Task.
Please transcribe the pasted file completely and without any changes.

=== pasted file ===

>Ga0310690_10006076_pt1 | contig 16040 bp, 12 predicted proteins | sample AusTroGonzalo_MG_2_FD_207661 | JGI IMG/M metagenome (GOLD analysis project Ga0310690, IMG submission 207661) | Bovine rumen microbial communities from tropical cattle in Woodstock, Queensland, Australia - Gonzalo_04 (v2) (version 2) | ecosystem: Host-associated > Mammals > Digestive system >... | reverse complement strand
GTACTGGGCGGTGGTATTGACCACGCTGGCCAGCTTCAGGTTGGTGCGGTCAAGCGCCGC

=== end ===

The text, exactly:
>Ga0310690_10006076_pt1 | contig 16040 bp, 12 predicted proteins | sample AusTroGonzalo_MG_2_FD_207661 | JGI IMG/M metagenome (GOLD analysis project Ga0310690, IMG submission 207661) | Bovine rumen microbial communities from tropical cattle in Woodstock, Queensland, Australia - Gonzalo_04 (v2) (version 2) | ecosystem: Host-associated > Mammals > Digestive system >... | reverse complement strand
GTACTGGGCGGTGGTATTGACCACGCTGGCCAGCTTCAGGTTGGTGCGGTCAAGCGCCGC